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Law in Spain

Law in Spain is a dedicated Blog to advise British Expats living in Spain about their legal issues through the expertise of Abad Abogados lawyers. The main purpose of this blog is helping Expats to find useful and updated legal tips to deal with Spanish Bureaucracy.

Do you need to submit a Spanish tax return?
21 April 2015

Spanish Tax Returns


Once again the time of year has arrived for your tax returns to be prepared. We have put together the following information to help you decide if you need to submit one...

Firstly,and most importantly, you need to be aware that the deadline for presentation of the 2014 return is 30th June 2015. If it results in you having to pay tax, you can split the amount into two payments, with the first due on 30th June 2015 and the second on 5th November 2015. Payments by direct debit must be set up by 25th June 2015 at the latest.



Income Tax in Spain


Looking at the Income Tax return itself, it is a direct tax levied on the income of resident individuals. The return, knows as “la Renta”, is normally prepared once a year and must include: salaries/earnings; income obtained from employment or self-employment, any other earned income; interest and pensions etc, and any income derived from properties and investments; rental income and dividends etc. The individual’s entire worldwide income has to be included, not just that arising in Spain. However, foreign tax credits may be used if the income has already been subjected to tax, avoiding double taxation - this means that you won’t end up paying twice!



Resident Tax in Spain


Under Spanish Law individuals are considered as resident for tax purposes if they spend more than 183 days in a calendar year in Spain or if the their business, professional or economic interests are based in Spain. Additionally, a presumption of residence arises if an individual’s family lives in Spain. These people are considered as resident for tax purposes, even if they have not obtained their residency permit.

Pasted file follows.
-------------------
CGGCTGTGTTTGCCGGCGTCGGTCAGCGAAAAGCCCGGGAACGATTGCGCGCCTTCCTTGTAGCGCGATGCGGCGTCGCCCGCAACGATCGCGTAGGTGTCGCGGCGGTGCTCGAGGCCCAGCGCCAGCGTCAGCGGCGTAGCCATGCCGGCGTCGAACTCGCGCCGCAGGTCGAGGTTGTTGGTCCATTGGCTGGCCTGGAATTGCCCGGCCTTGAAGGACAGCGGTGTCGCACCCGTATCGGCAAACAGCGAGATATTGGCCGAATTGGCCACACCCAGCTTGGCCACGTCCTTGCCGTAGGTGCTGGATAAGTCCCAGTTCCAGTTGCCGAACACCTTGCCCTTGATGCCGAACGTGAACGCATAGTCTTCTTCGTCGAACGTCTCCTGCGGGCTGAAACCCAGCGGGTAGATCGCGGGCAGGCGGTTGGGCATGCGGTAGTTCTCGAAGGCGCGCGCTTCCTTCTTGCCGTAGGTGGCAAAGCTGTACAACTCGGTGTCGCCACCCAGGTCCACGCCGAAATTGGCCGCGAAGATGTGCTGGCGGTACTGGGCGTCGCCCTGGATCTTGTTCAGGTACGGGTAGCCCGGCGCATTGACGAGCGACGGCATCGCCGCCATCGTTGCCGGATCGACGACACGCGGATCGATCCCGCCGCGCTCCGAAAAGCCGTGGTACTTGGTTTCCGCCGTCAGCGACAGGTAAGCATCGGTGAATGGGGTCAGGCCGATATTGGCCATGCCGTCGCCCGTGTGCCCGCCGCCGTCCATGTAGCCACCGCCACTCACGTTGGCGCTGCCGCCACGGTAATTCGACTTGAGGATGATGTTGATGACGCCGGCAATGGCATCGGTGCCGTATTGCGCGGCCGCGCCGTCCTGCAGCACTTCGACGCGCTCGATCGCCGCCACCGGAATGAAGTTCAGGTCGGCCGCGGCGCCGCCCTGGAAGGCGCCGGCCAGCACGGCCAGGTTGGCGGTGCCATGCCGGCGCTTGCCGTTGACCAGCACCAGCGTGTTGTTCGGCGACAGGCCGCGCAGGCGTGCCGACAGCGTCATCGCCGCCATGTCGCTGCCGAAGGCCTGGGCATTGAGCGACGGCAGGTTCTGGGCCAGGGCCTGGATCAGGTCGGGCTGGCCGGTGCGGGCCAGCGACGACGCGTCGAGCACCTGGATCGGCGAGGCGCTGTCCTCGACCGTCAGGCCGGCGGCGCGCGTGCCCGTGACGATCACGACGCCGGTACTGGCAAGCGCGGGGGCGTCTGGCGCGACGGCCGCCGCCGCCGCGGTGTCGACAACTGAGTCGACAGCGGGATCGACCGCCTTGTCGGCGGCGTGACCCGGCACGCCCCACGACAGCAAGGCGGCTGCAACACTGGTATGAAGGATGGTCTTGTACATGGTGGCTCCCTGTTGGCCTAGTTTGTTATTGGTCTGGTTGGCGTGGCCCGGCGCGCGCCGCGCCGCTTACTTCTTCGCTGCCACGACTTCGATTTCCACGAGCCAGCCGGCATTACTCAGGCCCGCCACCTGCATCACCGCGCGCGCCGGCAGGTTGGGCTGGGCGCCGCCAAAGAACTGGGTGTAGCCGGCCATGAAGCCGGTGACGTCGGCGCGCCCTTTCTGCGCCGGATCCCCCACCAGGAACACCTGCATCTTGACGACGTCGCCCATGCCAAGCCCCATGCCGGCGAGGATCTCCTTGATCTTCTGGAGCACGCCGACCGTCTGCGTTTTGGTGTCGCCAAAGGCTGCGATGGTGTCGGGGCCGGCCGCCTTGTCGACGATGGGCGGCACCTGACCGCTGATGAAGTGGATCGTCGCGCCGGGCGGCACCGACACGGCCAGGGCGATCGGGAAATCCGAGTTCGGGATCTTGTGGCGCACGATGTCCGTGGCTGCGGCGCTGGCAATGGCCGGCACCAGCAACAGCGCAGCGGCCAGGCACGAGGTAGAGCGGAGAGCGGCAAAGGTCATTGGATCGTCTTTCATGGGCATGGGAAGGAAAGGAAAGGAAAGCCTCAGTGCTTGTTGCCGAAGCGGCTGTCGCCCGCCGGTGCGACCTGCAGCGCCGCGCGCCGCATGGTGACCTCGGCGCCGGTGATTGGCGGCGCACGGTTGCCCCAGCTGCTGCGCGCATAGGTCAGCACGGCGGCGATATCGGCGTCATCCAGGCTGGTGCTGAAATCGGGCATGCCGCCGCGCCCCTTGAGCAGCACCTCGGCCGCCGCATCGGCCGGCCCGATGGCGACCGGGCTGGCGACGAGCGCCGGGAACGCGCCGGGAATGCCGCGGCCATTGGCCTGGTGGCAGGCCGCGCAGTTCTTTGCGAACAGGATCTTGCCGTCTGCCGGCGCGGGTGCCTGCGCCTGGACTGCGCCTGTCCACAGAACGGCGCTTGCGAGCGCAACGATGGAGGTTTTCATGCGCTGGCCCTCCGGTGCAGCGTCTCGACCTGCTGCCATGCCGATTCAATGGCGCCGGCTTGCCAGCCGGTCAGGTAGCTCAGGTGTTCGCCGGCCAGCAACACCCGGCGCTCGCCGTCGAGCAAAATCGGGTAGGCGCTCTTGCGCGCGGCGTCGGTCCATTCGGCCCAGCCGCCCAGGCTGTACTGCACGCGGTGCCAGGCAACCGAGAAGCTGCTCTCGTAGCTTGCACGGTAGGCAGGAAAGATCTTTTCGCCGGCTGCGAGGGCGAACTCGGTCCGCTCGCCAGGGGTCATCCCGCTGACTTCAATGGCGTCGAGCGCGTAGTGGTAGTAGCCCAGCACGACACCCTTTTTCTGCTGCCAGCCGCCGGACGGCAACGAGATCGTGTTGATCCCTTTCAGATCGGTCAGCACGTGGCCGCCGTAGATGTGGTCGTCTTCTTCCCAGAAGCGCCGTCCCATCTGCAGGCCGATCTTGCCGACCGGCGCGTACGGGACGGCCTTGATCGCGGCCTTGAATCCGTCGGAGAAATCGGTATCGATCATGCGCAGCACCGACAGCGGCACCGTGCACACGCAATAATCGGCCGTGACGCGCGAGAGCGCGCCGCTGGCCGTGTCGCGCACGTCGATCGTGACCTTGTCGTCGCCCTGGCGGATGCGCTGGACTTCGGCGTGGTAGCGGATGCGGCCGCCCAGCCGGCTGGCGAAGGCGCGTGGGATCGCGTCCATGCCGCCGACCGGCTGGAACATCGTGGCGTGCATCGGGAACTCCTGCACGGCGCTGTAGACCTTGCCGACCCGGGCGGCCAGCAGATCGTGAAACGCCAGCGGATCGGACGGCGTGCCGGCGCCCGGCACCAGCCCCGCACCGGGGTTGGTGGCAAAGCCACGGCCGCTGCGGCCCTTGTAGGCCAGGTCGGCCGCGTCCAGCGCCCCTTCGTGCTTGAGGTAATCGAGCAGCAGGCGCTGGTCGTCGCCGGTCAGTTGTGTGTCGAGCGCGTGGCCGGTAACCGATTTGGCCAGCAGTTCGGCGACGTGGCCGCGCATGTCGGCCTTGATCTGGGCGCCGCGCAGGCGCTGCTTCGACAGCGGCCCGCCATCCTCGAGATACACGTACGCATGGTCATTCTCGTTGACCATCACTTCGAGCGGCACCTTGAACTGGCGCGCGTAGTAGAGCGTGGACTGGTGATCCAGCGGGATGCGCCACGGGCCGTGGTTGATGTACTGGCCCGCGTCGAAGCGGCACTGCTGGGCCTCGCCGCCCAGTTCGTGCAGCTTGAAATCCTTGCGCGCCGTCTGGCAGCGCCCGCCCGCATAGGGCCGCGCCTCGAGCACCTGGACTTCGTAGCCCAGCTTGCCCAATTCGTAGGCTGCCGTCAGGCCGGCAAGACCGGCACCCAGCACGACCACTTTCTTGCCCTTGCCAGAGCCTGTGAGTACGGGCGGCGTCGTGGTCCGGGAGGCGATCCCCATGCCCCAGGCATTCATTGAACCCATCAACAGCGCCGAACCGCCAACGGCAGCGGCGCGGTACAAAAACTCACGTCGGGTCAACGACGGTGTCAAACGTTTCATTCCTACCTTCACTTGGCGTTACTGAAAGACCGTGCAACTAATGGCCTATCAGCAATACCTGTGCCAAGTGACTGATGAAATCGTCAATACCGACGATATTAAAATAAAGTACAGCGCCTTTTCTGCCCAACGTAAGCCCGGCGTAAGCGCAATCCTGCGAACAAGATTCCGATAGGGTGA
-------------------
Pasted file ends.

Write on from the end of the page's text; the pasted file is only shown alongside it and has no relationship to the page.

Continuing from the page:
For those with simple tax affairs, the most common way of completing the filing obligation, is to request a "BORRADOR" (draft) tax declaration. This is automatically generated by the tax office (AEAT) from their systems which contain details of employment, bank and other records, so they know what most people are due to pay. The draft return does not include any income that comes from outside of Spain i.e. your UK State Pension, Private Company Pensions, etc. If you have such income you cannot submit a Borrador because it would not be correct and you would be making a false declaration.



Who needs to file a tax return?



If you are resident (as described above), you will need to consider the following to determine if you need to file a tax return for 2014 here in Spain:



  • If you are in legal employment you will normally be paying the Spanish equivalent of PAYE. If your income is under €22,000 and from just one source you are not obliged to declare it but it may be advantageous to do so, as there may be allowances that you are entitled to claim.

  • If your income (such as from a pension) is less than €11,200 you do not need to declare it unless you have more than one source of income and the second and subsequent incomes exceed €1,500. Two pensions would count as two sources of income even though you add them together on your declaration.

  • If you have investment income of more than €1,600 you must declare it.

  • If your total income from all sources is less than €1,000 you do not need to declare it.

  • If you are self-employed or running a business you will have to make a declaration irrespective of what your level of income is.


Despite all the tax reporting requirements, Spain actually remains a tax efficient country for British expatriates. We recommend that you always take specialist advice and that a full review of your assets is carried out now to ensure that they are working for you in a tax efficient manner.



We here at Abad Abogados would welcome the opportunity of advising and assisting you in all your tax affairs – why not contact us now to make an appointment? 


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